With respect to the 1982 will, the Court found that it was a valid holograph will pursuant to the SLRA. However, it had been revoked by the making of a subsequent will (i.e. the 2000 will).
With respect to the 2000 will, the Court also found that it was a valid holograph will. However, the Court found that the handwritten alterations made to the 2000 will were not valid as Siegfried did not sign the alterations he made to it “either in the margin or via an end note referencing them” pursuant to the SLRA. Nevertheless, the Court concluded that the invalid alterations did not invalidate or otherwise effect the 2000 will.
Finally, the court concluded that the 2009 document was a codicil to the 2000 will. The Court found that the 2009 document did not make any testamentary dispositions and was “not capable of operating as a stand-alone will”. The Court further concluded that the “sensible construction of the 2009 document” was that it revoked the residual gift to Petra under the 2000 will.
The effect of the revocation, however, resulted in an interesting twist. Because the residual gift to Petra was revoked and no gift-over was contemplated in the 2000 will, the residue was to be distributed pursuant to the rules of intestacy. As discussed in my previous blog, the SLRA provides for a list of individuals, in hierarchical order, who the law presumes the deceased would have wanted to leave money to. In this case, pursuant to the SLRA, Petra inherited the residue of Siegfried’s estate as his closest surviving relative. Ruth forcefully argued that she and her family should inherit the residue as it was clear from the 2009 codicil that Siegfried wanted to disinherit Petra. However, the Court emphasized that a testator’s intentions do not matter where intestacy is concerned and that the law is clear Petra is the next-of-kin and heir.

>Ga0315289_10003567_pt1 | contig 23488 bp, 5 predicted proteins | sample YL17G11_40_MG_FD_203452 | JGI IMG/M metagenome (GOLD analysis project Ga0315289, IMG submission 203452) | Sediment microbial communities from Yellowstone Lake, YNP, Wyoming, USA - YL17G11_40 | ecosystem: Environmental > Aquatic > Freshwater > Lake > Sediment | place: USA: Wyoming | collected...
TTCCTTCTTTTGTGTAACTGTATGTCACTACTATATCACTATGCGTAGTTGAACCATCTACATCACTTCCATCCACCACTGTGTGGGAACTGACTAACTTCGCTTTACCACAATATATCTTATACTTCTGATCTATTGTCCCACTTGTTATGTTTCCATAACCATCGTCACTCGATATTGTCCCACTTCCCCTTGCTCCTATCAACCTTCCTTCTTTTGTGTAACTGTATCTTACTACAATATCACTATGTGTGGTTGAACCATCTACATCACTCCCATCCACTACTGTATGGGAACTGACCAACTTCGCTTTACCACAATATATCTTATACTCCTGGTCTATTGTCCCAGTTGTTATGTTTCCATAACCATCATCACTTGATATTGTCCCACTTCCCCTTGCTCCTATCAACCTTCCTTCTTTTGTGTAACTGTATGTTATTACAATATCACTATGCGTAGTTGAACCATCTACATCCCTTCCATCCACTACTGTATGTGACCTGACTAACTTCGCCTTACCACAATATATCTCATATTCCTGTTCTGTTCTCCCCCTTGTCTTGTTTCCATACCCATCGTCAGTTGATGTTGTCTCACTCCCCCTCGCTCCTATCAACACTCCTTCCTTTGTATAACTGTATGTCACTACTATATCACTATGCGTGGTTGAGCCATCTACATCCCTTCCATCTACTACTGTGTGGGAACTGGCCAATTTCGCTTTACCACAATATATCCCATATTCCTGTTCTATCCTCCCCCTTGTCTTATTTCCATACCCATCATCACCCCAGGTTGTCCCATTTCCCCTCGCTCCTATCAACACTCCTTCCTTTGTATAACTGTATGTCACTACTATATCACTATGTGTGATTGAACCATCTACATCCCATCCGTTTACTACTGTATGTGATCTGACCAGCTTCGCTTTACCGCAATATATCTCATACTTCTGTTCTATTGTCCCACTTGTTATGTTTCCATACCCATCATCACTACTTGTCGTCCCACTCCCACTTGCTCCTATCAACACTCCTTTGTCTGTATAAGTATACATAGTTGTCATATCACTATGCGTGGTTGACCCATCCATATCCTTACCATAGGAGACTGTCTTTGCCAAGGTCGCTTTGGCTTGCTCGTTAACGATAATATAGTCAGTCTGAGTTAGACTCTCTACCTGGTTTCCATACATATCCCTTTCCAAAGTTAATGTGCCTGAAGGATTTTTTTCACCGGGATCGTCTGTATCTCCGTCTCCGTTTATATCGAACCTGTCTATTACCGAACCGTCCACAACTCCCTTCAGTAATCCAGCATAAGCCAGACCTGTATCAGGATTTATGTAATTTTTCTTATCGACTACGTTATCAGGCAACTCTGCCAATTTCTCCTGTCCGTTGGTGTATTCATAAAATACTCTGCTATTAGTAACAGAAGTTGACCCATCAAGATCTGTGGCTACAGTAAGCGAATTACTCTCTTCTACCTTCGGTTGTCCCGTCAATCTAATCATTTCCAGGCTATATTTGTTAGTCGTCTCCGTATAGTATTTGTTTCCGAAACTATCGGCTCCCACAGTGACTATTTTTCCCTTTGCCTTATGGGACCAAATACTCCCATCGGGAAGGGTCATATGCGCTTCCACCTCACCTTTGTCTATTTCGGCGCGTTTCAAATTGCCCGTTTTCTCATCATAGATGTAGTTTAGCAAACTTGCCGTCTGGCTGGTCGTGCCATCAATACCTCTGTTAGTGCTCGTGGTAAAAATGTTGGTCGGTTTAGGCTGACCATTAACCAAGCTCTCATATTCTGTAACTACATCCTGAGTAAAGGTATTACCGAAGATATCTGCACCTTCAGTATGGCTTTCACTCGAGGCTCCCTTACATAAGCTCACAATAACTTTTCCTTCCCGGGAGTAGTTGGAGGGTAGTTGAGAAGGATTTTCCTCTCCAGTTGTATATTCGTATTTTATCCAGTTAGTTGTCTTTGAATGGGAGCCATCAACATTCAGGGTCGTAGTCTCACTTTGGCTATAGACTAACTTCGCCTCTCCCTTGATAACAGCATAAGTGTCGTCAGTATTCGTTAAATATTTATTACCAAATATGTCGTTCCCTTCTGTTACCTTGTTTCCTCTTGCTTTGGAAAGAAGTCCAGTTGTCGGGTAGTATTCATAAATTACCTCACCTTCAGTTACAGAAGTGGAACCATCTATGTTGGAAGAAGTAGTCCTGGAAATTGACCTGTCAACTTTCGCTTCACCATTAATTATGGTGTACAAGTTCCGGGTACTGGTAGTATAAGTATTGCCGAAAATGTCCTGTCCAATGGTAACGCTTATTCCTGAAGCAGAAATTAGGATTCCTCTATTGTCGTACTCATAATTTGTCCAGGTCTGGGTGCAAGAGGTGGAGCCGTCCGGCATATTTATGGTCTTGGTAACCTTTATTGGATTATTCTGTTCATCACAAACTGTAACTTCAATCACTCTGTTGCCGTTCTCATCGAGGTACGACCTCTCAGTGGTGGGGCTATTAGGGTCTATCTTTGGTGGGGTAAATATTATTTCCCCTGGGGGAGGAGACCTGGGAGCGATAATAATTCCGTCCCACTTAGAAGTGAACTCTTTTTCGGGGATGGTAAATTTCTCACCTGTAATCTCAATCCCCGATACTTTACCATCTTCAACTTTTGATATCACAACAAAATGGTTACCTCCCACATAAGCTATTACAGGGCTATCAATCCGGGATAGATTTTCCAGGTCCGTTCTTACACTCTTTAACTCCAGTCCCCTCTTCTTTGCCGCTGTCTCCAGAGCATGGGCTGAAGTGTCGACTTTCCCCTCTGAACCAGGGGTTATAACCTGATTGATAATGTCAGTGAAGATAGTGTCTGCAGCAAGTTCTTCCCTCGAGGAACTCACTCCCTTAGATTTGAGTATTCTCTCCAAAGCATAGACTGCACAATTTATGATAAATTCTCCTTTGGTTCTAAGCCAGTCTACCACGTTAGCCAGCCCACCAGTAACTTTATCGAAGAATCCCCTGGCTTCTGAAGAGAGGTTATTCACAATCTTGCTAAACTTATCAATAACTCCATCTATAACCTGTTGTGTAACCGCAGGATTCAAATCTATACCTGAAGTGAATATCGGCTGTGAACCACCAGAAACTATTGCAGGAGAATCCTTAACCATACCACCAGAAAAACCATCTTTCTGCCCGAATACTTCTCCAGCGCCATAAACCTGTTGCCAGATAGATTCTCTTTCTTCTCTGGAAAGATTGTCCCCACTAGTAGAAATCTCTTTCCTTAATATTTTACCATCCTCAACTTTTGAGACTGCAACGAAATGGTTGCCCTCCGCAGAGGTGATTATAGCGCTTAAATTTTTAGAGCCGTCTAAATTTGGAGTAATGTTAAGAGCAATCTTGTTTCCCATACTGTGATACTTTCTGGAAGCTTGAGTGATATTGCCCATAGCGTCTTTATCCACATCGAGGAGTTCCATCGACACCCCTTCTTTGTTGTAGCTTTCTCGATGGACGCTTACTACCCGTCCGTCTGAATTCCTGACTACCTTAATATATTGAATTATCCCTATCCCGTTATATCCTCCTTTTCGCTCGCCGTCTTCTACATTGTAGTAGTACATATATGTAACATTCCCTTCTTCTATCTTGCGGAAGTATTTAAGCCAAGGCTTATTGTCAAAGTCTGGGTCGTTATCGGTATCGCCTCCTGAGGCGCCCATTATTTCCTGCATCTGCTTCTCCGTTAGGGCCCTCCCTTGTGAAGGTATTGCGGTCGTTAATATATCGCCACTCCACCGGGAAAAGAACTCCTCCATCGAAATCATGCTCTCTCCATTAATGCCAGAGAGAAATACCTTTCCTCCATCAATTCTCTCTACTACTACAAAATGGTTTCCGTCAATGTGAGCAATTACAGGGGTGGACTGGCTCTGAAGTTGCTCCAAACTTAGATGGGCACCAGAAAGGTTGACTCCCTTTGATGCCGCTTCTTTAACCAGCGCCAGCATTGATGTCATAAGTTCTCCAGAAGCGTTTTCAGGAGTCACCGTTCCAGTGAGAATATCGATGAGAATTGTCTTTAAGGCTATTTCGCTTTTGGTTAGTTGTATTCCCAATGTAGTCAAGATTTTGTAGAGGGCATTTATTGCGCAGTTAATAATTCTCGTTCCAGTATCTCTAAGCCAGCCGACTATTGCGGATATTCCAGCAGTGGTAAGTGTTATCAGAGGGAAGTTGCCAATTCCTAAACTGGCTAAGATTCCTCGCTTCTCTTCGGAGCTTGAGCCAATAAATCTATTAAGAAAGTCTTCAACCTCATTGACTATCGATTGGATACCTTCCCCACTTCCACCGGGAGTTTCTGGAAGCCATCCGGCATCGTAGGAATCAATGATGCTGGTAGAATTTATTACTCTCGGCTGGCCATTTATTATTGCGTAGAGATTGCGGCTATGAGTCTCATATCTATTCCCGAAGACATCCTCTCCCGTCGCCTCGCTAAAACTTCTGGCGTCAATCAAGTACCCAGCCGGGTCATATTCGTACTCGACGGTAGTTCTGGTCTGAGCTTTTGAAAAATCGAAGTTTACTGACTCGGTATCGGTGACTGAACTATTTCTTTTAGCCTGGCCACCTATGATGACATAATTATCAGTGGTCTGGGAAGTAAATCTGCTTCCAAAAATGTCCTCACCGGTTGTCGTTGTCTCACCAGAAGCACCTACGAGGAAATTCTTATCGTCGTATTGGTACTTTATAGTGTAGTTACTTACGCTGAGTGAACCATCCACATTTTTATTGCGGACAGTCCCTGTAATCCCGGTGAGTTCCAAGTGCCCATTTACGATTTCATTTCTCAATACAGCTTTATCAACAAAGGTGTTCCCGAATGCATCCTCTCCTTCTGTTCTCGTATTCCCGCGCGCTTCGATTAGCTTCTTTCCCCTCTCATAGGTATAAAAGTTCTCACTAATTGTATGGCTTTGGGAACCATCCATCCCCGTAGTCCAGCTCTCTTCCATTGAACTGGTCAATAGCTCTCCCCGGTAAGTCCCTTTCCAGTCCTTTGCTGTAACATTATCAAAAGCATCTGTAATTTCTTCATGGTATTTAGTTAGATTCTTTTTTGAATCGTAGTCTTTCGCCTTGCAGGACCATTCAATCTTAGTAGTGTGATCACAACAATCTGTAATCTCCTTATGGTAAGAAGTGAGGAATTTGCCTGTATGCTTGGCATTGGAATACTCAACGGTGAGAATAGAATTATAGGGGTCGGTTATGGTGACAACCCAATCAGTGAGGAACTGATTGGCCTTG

Needless to say, Siegfried left three ill-prepared testamentary documents that resulted in his daughter inheriting a large portion of his estate despite Siegfried’s wishes. Surely, this unintended consequence could have been avoided had Siegfried sought proper estate planning advice.